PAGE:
If you are drawn to interesting people, faces, and subjects, I recommend you to shoot street portraits!
Download slides: How to Master Shooting Street Portraits PDF >
The definition of a “street portrait”
First of all, what is a street portrait?
Well to me, a street portrait is just a photograph/portrait of someone you meet on the streets (stranger). Generally it is focused on their face, but doesn’t need to be. A “portrait” just means a “likeness” of someone. For example, you can shoot a “full body portrait” of someone, and you can also shoot a closeup face portrait of someone.
Anyways, I’ve personally always been drawn and attracted to faces. I’m not quite sure why, but I find the human face probably one of the most interesting things. The human face comes in an infinite variety: no two faces are totally alike.
Also from an evolutionary perspective, I think we have evolved to be able to find other human faces interesting. Not only that, but individuals in the past who could best interpret the faces of others are the ones who thrived in social-group dynamics.
Master street portrait photographers
I consider these photographers the best street portrait photographers in history:
What makes a great street portrait?
To me, this is what I think makes a great street portrait:
- Textures in the face: I generally prefer to photograph older people, because they have more interesting wrinkles and textures in their face. I think aesthetically, rough textures are more interesting/beautiful to human beings.
- A difficult-to-interpret expression: The reason why the Mona Lisa is such a famous portrait painting is this: everyone has a different interpretation on what she is thinking. You can capture this by photographing people with a mysterious, or mischievous look.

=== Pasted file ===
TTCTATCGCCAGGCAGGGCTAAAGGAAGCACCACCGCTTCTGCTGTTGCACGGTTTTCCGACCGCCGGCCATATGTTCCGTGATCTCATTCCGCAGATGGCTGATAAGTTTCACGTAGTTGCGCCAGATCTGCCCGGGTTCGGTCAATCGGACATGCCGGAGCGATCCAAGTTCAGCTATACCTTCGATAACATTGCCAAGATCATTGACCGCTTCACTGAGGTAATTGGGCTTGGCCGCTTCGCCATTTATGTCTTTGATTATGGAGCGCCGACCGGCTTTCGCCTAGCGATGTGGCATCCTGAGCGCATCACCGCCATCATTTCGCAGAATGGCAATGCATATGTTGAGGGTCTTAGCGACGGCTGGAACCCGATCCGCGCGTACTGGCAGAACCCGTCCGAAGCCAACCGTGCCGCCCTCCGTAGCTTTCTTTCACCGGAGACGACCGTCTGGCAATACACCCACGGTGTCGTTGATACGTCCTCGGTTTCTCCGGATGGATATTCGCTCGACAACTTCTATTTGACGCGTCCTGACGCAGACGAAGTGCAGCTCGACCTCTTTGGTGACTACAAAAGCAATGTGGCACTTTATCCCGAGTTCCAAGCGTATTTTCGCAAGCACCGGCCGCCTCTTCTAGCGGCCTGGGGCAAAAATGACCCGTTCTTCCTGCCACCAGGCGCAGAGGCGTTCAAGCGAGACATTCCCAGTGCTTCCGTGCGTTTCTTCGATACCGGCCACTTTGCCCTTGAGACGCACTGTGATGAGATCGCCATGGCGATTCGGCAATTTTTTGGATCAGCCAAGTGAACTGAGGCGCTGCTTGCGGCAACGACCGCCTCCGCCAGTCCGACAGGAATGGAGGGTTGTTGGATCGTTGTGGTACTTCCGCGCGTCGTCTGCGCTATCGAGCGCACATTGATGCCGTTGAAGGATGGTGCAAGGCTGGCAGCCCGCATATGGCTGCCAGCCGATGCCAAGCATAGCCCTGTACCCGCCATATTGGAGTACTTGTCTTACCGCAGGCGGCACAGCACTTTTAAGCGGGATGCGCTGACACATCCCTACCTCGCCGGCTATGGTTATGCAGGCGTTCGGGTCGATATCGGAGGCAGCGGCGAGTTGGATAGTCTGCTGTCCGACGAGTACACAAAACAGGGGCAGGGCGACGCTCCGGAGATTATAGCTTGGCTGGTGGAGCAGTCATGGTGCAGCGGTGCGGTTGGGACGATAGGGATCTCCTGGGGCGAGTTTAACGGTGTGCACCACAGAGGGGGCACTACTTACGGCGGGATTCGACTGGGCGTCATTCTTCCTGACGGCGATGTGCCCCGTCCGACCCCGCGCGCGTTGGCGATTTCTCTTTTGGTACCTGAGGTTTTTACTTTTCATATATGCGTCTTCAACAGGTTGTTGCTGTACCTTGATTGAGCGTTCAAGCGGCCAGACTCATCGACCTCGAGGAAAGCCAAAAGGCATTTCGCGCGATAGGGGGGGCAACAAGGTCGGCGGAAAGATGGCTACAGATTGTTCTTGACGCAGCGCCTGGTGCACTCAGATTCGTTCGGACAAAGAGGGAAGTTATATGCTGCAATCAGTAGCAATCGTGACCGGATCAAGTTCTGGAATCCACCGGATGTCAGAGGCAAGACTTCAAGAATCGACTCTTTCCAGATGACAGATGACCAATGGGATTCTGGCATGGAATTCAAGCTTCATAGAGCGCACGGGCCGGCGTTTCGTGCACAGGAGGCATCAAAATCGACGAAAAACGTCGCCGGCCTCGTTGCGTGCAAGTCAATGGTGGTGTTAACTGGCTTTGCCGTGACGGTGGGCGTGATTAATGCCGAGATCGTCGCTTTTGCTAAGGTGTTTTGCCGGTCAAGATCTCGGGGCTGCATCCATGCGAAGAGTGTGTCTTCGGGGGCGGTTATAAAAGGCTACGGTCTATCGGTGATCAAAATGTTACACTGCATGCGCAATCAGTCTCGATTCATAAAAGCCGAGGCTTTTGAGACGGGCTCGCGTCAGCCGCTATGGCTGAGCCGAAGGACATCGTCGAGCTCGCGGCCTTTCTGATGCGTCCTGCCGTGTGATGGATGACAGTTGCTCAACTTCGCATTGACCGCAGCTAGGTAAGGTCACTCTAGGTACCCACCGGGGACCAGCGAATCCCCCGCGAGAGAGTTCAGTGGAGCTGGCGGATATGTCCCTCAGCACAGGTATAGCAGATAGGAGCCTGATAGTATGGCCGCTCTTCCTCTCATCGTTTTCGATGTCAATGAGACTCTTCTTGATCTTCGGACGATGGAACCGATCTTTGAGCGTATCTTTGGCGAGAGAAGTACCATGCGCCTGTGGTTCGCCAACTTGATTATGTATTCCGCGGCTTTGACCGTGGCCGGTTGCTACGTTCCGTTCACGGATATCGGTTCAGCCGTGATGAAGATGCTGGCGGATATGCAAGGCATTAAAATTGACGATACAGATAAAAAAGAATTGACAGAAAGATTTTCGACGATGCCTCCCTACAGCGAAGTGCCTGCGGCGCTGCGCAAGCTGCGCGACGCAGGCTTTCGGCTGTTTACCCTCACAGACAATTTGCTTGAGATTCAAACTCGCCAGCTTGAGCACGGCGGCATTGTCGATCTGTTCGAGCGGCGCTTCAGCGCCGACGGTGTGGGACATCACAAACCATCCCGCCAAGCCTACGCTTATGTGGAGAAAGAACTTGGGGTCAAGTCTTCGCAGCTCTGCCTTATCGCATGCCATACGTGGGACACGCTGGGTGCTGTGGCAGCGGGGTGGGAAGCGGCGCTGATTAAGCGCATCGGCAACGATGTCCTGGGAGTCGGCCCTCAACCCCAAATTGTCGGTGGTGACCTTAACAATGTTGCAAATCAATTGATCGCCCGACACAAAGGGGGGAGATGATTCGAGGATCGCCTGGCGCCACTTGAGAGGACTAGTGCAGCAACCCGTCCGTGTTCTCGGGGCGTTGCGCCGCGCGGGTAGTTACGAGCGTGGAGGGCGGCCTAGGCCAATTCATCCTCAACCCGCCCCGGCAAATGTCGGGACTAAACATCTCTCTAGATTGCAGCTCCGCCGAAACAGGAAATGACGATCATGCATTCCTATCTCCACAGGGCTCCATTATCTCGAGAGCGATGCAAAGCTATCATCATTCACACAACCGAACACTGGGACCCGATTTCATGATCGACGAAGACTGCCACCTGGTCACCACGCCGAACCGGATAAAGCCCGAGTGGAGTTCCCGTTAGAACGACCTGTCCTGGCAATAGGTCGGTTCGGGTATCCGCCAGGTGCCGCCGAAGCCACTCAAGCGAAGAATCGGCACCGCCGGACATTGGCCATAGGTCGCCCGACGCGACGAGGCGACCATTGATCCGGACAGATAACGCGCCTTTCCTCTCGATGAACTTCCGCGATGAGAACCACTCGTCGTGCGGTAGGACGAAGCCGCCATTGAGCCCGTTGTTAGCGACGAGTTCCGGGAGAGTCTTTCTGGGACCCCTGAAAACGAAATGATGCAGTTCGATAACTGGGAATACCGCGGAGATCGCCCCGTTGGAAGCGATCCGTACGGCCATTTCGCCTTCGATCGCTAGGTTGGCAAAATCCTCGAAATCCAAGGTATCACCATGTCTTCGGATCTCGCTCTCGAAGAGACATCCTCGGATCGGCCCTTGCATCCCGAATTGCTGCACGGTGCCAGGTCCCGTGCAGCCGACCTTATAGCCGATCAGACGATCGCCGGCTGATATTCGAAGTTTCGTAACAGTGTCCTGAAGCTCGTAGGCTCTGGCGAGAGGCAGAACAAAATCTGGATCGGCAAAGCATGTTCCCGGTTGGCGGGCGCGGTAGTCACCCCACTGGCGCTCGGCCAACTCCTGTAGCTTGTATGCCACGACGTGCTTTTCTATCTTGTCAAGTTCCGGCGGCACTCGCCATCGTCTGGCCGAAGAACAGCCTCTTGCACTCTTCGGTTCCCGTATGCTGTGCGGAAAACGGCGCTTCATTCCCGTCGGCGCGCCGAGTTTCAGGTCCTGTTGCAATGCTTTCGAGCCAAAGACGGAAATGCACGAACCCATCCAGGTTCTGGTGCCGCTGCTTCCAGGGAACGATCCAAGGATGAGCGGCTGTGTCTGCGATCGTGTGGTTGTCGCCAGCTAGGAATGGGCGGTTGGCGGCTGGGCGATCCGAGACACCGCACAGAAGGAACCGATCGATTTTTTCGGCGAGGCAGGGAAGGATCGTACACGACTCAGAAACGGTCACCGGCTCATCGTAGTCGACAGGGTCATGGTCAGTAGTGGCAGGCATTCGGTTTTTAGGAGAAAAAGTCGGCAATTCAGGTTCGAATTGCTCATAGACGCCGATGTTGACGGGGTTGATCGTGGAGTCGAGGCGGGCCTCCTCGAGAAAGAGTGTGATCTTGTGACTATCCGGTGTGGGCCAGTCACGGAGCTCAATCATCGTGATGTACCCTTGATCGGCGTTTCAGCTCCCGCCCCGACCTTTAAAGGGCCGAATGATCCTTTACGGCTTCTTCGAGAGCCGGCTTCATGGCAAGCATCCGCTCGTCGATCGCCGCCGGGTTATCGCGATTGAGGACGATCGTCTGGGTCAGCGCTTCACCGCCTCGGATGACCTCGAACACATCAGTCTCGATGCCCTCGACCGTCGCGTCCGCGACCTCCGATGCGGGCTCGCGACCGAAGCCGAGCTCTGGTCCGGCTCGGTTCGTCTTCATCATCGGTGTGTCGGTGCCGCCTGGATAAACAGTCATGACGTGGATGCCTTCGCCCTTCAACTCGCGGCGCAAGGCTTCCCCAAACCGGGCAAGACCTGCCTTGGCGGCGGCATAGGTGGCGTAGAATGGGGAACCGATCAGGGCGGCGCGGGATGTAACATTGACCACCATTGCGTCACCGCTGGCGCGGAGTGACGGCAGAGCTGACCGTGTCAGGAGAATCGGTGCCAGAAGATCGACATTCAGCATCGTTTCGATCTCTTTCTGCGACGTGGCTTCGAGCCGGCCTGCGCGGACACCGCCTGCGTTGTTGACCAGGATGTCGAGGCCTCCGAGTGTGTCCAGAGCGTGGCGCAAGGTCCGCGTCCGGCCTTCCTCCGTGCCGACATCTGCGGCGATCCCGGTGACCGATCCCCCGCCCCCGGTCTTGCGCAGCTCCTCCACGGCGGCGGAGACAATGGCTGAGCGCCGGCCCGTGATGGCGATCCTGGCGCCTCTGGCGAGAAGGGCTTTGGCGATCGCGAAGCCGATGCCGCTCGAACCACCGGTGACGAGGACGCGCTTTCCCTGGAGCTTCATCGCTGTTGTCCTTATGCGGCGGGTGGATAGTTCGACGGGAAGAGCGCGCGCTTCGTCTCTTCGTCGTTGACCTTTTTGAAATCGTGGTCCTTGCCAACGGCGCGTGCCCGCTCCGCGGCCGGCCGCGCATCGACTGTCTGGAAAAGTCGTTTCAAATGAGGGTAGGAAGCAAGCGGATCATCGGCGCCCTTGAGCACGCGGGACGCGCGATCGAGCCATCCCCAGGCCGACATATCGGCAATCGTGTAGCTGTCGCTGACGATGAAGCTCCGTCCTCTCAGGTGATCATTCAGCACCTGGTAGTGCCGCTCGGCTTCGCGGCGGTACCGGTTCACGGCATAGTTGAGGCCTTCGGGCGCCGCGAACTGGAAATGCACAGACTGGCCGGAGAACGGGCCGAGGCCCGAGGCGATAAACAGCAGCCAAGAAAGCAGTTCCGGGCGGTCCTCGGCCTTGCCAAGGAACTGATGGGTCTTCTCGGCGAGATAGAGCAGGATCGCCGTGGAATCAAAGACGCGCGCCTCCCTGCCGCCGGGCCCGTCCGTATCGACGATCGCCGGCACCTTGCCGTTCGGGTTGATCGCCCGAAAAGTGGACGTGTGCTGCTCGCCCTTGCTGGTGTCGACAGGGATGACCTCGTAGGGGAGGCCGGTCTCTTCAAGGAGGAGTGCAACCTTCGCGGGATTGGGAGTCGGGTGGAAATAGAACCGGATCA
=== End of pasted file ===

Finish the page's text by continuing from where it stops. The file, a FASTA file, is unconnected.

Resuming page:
- Proximity: I find closeup portraits of people shot on a wide angle lens (24mm, 28mm, 35mm) more interesting than portraits shot on a “normal” lens (50mm), or by telephoto lenses (85mm-200mm). Why? A wide angle lens shot of a subjects face closeup is more fascinating to look at, because it distorts the face of the subject. Of course if you want to create a “flattering” portrait of someone, you wouldn’t use a wide angle lens up close. However as a street photographer, I don’t think your job is to just make flattering photos of people. Your job is to create your own interpretation of the subject you are photographing. Therefore photograph your subject in a way which is interesting to you.
Conquering the fear of asking a stranger to take a portrait of them
It is difficult and scary to approach a stranger and ask to take a portrait of them. Why? We have been socialized into thinking that it is “weird”, and that we should also be afraid of strangers (at least in America).
My suggestion is this: try the “10 no challenge”. The concept is to approach a bunch of strangers (who you think will say “no”) and ask them to take a portrait of them. You must keep asking strangers to make their portrait, until you get 10 people to say “no”. This is an example of “rejection exposure therapy”: you learn to conquer the fear or getting rejected, by increasing your exposure to it.